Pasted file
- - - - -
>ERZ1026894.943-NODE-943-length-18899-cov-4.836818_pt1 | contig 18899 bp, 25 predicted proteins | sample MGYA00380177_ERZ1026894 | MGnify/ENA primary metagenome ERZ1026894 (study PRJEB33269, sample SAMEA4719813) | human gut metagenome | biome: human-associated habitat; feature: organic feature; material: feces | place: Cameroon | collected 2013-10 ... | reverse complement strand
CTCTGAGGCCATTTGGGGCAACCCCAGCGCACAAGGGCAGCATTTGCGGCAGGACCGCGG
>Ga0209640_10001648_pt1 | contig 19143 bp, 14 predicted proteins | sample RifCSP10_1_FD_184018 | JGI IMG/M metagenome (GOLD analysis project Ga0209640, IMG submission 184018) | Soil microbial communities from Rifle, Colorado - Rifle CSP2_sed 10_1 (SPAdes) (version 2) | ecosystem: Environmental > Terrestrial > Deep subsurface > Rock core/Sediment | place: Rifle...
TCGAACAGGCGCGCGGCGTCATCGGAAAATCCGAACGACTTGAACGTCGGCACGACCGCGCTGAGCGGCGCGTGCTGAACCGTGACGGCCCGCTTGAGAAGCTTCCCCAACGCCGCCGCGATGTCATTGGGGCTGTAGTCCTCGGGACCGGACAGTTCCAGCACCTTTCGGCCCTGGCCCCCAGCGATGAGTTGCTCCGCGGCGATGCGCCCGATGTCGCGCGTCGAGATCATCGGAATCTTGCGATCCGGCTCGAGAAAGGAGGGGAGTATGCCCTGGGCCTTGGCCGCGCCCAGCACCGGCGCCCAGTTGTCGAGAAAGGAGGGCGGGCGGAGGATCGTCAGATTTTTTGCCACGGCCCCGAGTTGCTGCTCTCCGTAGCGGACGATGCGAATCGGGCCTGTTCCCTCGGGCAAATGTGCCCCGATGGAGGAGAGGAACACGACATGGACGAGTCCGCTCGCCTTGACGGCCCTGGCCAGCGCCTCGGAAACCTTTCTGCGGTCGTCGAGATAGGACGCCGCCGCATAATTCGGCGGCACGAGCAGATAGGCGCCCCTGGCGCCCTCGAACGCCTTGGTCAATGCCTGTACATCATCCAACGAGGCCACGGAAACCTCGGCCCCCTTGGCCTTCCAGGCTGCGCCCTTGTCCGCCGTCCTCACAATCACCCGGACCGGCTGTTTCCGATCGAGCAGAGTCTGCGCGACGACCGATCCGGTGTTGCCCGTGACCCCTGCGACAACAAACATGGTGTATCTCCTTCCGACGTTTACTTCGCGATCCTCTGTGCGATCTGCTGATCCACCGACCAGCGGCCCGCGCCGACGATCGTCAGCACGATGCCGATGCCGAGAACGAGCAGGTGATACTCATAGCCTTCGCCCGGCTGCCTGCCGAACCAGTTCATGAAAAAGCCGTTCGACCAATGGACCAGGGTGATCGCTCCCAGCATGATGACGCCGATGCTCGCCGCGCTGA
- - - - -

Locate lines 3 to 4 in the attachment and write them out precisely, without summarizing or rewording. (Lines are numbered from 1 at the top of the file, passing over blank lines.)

>Ga0209640_10001648_pt1 | contig 19143 bp, 14 predicted proteins | sample RifCSP10_1_FD_184018 | JGI IMG/M metagenome (GOLD analysis project Ga0209640, IMG submission 184018) | Soil microbial communities from Rifle, Colorado - Rifle CSP2_sed 10_1 (SPAdes) (version 2) | ecosystem: Environmental > Terrestrial > Deep subsurface > Rock core/Sediment | place: Rifle...
TCGAACAGGCGCGCGGCGTCATCGGAAAATCCGAACGACTTGAACGTCGGCACGACCGCGCTGAGCGGCGCGTGCTGAACCGTGACGGCCCGCTTGAGAAGCTTCCCCAACGCCGCCGCGATGTCATTGGGGCTGTAGTCCTCGGGACCGGACAGTTCCAGCACCTTTCGGCCCTGGCCCCCAGCGATGAGTTGCTCCGCGGCGATGCGCCCGATGTCGCGCGTCGAGATCATCGGAATCTTGCGATCCGGCTCGAGAAAGGAGGGGAGTATGCCCTGGGCCTTGGCCGCGCCCAGCACCGGCGCCCAGTTGTCGAGAAAGGAGGGCGGGCGGAGGATCGTCAGATTTTTTGCCACGGCCCCGAGTTGCTGCTCTCCGTAGCGGACGATGCGAATCGGGCCTGTTCCCTCGGGCAAATGTGCCCCGATGGAGGAGAGGAACACGACATGGACGAGTCCGCTCGCCTTGACGGCCCTGGCCAGCGCCTCGGAAACCTTTCTGCGGTCGTCGAGATAGGACGCCGCCGCATAATTCGGCGGCACGAGCAGATAGGCGCCCCTGGCGCCCTCGAACGCCTTGGTCAATGCCTGTACATCATCCAACGAGGCCACGGAAACCTCGGCCCCCTTGGCCTTCCAGGCTGCGCCCTTGTCCGCCGTCCTCACAATCACCCGGACCGGCTGTTTCCGATCGAGCAGAGTCTGCGCGACGACCGATCCGGTGTTGCCCGTGACCCCTGCGACAACAAACATGGTGTATCTCCTTCCGACGTTTACTTCGCGATCCTCTGTGCGATCTGCTGATCCACCGACCAGCGGCCCGCGCCGACGATCGTCAGCACGATGCCGATGCCGAGAACGAGCAGGTGATACTCATAGCCTTCGCCCGGCTGCCTGCCGAACCAGTTCATGAAAAAGCCGTTCGACCAATGGACCAGGGTGATCGCTCCCAGCATGATGACGCCGATGCTCGCCGCGCTGA